Air-Coupled and Resonant Pulse-Echo Ultrasonic Technique

Tomás Gómez Álvarez-Arenas, Jorge Camacho
Sensors 2019, 19(10), 2221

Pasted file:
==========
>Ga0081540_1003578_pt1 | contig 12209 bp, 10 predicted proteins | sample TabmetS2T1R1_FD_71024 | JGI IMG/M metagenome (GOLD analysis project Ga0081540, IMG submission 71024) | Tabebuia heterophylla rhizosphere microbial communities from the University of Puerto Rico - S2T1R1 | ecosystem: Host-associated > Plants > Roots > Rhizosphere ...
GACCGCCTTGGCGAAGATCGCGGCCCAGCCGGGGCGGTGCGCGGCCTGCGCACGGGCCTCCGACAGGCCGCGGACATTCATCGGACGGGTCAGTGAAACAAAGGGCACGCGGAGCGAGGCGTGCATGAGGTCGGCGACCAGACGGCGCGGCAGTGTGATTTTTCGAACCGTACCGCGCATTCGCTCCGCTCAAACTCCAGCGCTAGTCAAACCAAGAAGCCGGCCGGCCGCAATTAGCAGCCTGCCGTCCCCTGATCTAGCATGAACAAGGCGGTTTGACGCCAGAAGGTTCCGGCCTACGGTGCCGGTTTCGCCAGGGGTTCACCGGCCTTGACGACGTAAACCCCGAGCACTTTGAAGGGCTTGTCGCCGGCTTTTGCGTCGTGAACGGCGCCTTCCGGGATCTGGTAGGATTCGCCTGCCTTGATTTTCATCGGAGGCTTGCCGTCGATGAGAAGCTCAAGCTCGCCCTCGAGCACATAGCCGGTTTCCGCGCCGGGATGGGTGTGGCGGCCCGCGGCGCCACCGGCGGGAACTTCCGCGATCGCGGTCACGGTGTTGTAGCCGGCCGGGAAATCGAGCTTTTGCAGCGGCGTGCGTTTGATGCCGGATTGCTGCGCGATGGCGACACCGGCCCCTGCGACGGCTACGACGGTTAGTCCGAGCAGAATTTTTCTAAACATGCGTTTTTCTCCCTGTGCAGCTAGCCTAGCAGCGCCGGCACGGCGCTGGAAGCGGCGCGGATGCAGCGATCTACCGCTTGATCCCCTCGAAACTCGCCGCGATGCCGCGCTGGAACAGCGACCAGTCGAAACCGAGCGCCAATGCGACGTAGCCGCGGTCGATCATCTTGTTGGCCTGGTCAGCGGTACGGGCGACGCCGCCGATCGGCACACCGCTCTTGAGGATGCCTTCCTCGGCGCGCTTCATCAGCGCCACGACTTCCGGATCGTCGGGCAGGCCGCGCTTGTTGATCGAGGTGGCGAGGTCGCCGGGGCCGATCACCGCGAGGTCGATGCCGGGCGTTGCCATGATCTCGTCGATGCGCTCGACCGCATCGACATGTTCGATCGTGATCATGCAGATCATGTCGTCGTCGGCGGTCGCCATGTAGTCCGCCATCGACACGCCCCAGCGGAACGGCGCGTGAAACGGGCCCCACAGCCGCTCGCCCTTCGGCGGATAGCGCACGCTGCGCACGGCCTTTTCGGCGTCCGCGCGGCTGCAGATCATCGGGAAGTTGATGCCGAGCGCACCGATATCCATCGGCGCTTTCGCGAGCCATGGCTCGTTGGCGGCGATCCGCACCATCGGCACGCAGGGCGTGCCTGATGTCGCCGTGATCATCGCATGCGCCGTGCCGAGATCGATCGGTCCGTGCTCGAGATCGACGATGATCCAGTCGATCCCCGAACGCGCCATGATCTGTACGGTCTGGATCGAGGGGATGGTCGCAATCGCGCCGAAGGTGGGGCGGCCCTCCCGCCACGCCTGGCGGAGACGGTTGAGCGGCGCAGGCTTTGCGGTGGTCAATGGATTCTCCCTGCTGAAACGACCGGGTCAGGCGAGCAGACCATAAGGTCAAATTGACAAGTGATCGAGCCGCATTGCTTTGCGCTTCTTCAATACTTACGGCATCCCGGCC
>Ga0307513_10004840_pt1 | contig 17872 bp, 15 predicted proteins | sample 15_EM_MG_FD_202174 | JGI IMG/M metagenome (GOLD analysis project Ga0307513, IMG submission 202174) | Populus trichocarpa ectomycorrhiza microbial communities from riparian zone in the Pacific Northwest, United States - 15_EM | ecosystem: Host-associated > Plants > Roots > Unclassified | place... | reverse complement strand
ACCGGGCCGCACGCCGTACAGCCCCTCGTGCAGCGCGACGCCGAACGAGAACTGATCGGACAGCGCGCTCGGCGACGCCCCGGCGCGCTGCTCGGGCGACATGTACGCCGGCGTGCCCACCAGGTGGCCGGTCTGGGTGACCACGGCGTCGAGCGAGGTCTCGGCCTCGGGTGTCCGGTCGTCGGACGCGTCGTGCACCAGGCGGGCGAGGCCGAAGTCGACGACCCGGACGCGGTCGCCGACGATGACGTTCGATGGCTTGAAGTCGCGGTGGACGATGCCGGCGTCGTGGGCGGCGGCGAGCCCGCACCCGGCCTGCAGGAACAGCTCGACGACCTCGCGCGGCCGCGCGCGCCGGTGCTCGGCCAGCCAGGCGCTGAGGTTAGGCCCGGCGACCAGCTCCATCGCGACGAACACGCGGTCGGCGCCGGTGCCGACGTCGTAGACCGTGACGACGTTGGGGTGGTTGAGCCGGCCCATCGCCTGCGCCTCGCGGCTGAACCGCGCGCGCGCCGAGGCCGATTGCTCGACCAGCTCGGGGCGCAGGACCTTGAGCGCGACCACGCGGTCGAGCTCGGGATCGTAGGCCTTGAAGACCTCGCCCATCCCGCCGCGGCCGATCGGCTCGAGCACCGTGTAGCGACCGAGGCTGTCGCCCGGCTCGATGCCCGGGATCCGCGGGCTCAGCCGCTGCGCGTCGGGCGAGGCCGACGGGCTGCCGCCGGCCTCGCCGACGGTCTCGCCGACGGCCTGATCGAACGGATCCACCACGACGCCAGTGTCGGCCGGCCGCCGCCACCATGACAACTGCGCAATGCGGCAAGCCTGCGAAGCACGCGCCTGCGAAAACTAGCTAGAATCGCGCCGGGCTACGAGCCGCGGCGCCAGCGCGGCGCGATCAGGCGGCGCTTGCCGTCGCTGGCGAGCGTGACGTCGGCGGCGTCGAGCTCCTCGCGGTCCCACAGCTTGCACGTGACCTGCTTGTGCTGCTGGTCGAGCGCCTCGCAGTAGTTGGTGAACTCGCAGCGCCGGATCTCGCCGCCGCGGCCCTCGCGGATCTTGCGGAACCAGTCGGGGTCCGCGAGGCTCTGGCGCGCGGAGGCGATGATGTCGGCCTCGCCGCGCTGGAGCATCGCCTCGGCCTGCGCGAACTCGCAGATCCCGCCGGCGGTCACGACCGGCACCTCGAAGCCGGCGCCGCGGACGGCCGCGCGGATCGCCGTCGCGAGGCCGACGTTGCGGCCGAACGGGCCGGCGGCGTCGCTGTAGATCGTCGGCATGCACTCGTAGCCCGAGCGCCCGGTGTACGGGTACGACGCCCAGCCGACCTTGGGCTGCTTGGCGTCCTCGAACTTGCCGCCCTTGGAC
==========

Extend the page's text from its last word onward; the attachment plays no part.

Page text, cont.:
An ultrasonic, resonant, pulse-echo, and air-coupled nondestructive testing (NDT) technique is presented. It is intended for components, with regular geometries where it is possible to excite resonant modes, made of materials that have a high acoustic impedance (Z) and low attenuation coefficient (α). Under these conditions, these resonances will present a very large quality factor (Q) and decay time (τ). This feature is used to avoid the dead zone, produced by the echo coming from the first wall, by receiving the resonant echo from the whole specimen over a longer period of time. This echo is analyzed in the frequency domain to determine specimen resonant frequency, which can be further used to determine either velocity or thickness. Using wideband air-coupled transducers, we tested the technique on plates (steel, aluminum, and silicone rubber) by exciting the mode of the first thickness. As expected, the higher the Z and the lower the α, the better the technique performed. Sensitivity to deviations of the angle of incidence away from normal (±2°) and the possibility to generate shear waves were also studied. Then, it was tested on steel cylindrical pipes that had different wall thicknesses and diameters. Finally, the use of this technique to generate C-Scan images of steel plates with different thicknesses was demonstrated.